Possible gcc bug in strict type aliasing

David Brown david.brown@hesbynett.no
Sun Sep 25 21:46:00 GMT 2016


I have been involved in a discussion in the comp.lang.c newsgroup, 
concerning a possible case of gcc being a bit too aggressive in 
optimising based on strict type alias analysis.  In the code below, gcc 
gives the result 100 when optimising -O2 or above on 64-bit targets (in 
which "int64_t" is a typedef for "long"), but 200 for lower 
optimisations, or with -fno-strict-aliasing, or on 32-bit targets (where 
"int64_t" is a typedef for "long long").  Other compilers such as clang 
and icc consistently give 200.

On x86-64 (linux target), the functions blah3 and test3 are compiled 
(-O2) to:

         movq    $100, (%rdi)
         movl    $100, %eax
         movq    $200, (%rsi)
         movl    $100, %eax

With -O1 (or -O2 -fno-strict-aliasing), it compiles to:

         movq    $100, (%rdi)
         movq    $200, (%rsi)
         movq    (%rdi), %rax
         movl    $200, %eax

gcc 4.7 onwards have this same code.  gcc 4.5 does less optimisation, 
and always returns 200.  gcc 4.6 is interesting - blah3 returns 100, 
while test3 returns 200, giving a mixture of the two.

The question is, is gcc's -O2 optimisation valid here?  Does the fact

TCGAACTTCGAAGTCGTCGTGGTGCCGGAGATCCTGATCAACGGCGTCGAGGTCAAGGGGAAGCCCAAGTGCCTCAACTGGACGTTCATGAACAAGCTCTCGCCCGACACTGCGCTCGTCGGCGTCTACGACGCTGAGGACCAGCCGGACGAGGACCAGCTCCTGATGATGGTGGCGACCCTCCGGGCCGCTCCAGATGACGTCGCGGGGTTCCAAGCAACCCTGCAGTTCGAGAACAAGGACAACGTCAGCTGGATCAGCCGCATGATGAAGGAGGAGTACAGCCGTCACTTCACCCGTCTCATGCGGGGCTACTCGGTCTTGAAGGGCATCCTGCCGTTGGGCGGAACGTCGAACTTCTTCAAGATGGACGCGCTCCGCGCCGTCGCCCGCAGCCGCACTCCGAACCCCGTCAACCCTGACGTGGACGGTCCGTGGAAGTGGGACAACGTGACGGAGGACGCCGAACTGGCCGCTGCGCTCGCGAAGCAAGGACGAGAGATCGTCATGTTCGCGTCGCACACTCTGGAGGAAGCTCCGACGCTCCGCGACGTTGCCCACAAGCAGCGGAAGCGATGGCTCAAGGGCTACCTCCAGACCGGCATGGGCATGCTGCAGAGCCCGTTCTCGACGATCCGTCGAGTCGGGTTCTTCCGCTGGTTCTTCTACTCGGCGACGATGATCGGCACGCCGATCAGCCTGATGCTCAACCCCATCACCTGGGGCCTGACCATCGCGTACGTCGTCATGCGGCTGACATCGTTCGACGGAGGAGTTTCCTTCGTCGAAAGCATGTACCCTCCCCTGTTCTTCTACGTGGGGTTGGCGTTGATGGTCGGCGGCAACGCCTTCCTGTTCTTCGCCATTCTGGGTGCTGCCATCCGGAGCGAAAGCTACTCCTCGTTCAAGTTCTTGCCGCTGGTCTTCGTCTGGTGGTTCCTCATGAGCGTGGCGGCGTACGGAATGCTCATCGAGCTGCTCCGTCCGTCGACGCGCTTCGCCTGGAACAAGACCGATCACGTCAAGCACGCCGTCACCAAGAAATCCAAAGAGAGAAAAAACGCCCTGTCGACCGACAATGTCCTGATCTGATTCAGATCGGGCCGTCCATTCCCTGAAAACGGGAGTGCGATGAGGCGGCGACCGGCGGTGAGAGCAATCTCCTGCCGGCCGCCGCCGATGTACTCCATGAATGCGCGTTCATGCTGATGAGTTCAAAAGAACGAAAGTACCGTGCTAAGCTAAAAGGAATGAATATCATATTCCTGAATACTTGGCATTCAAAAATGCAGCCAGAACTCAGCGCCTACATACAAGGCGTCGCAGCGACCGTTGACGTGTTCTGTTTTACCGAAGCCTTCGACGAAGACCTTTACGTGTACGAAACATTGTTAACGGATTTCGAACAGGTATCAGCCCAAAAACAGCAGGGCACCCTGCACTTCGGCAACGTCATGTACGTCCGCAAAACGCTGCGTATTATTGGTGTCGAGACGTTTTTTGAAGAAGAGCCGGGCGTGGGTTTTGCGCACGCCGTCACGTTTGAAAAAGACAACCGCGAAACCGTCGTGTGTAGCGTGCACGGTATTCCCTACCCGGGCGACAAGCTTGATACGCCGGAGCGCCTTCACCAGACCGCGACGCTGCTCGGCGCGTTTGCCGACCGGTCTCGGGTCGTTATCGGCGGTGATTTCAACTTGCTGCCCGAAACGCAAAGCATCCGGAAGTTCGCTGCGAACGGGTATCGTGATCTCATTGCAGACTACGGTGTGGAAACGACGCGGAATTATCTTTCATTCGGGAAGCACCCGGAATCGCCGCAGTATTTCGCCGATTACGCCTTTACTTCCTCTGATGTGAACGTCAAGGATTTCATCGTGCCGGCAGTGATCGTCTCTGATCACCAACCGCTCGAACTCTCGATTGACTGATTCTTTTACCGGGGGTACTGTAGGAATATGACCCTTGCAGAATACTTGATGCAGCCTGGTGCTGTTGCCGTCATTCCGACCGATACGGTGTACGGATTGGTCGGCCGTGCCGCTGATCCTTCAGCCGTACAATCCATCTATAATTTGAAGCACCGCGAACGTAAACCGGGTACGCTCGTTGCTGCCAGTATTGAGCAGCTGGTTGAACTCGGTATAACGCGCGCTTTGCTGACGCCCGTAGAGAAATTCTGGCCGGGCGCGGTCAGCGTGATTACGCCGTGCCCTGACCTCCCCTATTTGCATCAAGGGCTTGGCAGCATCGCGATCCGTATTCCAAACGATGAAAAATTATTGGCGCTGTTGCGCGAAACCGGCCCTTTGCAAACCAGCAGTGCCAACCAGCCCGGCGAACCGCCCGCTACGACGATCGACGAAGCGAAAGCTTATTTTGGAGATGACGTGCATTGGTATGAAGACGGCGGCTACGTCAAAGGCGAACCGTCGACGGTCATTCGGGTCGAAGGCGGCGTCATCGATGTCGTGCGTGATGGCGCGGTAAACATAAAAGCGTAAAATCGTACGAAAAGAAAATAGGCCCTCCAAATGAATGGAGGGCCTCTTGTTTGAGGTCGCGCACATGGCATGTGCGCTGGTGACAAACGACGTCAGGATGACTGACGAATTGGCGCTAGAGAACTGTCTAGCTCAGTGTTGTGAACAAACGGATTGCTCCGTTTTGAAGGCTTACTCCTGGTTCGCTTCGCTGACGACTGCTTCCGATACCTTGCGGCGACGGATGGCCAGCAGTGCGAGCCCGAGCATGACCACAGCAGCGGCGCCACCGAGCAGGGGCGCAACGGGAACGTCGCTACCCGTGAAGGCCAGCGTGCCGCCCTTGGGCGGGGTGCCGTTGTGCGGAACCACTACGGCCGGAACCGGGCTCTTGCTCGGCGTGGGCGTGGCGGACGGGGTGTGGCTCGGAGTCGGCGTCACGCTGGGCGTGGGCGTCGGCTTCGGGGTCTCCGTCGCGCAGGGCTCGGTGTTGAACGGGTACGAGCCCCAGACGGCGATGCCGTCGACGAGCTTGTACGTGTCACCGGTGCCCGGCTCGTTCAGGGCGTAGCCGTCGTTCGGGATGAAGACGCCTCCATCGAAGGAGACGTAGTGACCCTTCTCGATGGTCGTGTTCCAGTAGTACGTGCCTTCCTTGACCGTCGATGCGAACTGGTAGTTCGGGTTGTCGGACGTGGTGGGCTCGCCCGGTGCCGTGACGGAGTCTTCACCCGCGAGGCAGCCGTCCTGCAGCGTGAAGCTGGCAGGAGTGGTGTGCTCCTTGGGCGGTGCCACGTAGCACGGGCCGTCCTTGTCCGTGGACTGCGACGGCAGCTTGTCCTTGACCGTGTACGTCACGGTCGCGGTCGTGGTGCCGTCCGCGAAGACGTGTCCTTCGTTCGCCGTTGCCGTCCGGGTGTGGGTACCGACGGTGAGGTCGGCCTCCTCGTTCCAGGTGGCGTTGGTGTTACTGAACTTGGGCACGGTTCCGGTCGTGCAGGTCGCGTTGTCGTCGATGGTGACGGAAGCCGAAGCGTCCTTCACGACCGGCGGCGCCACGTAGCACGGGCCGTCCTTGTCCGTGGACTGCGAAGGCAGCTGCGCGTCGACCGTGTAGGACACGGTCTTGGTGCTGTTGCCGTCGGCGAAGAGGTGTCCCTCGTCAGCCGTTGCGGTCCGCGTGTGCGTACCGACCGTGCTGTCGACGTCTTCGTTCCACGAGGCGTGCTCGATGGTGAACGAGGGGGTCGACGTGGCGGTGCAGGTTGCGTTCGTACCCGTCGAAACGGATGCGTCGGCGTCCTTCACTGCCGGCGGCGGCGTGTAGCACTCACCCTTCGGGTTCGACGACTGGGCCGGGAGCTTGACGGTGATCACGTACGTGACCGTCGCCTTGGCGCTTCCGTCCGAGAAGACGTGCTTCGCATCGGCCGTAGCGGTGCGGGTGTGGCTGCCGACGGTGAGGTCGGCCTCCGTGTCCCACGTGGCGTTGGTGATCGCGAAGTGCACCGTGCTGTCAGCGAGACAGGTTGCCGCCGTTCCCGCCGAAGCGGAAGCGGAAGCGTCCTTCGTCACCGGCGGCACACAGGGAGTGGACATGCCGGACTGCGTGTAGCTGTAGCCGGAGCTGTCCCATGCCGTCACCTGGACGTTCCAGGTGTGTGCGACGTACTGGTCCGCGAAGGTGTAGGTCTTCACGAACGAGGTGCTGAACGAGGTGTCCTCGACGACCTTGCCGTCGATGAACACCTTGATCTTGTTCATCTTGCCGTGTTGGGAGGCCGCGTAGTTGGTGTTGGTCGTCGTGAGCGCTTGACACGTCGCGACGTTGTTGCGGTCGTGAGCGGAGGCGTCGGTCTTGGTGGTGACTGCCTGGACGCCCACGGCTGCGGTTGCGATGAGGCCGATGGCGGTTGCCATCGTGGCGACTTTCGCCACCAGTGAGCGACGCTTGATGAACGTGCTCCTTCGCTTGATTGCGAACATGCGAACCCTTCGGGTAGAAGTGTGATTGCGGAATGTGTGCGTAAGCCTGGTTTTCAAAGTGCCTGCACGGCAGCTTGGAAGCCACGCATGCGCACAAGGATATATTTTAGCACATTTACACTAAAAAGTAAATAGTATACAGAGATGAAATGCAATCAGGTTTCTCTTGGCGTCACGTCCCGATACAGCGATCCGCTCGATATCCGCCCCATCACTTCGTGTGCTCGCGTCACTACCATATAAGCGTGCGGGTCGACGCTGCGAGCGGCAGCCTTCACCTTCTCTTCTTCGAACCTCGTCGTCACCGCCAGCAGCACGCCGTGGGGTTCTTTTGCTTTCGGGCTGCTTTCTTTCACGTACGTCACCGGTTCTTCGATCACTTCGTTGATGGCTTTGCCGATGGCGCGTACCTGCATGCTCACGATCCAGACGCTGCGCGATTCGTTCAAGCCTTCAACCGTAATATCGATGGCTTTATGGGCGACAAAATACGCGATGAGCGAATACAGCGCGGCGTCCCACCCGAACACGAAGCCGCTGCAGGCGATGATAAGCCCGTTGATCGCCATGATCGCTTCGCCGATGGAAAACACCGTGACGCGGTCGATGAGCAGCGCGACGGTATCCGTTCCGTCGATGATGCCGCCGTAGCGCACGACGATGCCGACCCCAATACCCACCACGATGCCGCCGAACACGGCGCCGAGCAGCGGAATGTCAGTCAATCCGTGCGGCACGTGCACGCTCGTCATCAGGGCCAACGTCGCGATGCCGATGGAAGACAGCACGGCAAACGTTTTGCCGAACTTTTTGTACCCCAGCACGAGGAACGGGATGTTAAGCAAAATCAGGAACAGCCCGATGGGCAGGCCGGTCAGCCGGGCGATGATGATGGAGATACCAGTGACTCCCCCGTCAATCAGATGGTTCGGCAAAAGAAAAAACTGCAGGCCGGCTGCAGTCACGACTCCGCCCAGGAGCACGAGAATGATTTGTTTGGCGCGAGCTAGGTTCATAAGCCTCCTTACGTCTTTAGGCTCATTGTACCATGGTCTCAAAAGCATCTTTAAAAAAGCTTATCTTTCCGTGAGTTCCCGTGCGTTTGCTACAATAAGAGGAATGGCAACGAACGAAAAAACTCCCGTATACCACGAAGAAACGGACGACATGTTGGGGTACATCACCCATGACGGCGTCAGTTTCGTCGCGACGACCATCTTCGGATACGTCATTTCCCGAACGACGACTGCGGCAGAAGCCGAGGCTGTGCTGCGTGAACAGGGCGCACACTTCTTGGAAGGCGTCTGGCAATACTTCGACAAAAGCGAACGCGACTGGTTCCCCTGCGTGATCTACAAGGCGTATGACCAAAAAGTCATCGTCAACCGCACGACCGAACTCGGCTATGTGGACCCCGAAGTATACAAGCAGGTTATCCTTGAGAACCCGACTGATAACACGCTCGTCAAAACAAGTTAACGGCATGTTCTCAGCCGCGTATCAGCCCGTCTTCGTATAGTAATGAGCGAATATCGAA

that the pointers come from dynamic memory (and therefore the buffer's 
effective type is only decided when written) affect that?

An interesting effect is that if the line "*t1p2 = temp;" is changed to 
"*t1p2 = temp + 1;", the compiled code is the same at -O1 and -O2, and 
returns 201 as the final result.

I have been testing this using the online compiler at gcc.godbolt.org, 
as this lets me easily pick different compiler versions and different 
settings, and view the resulting assembly code:


     #include <stdint.h>
     #include <string.h>
     #include <stdlib.h>
     #include <stdio.h>

     typedef long long T1;
     typedef int64_t T2;
     #define T1FMT "%lld"
     #define T1VALUE 100
     #define T2VALUE 200

     T1 blah3(void *p1, void *p2)
       T1 *t1p, *t1p2;
       T2 *t2p;
       T1 temp;

       t1p = p1;
       t2p = p2;
       *t1p = T1VALUE;   // Write as T1
       *t2p = T2VALUE;   // Write as T2
       temp = *t2p;      // Read as T2
       t1p2 = (T1*)t2p;  // Visible T2 to T1 pointer conversion
       *t1p2 = temp;     // Write as T1
       return *t1p;      // Read as T1

     T1 test3(void)
       void *p = malloc(sizeof (T1) + sizeof (T2));
       T1 result = blah3(p,p);
       return result;
     int main(void)
       T1 result = test3();
       printf("The result is " T1FMT, result);
       return 0;

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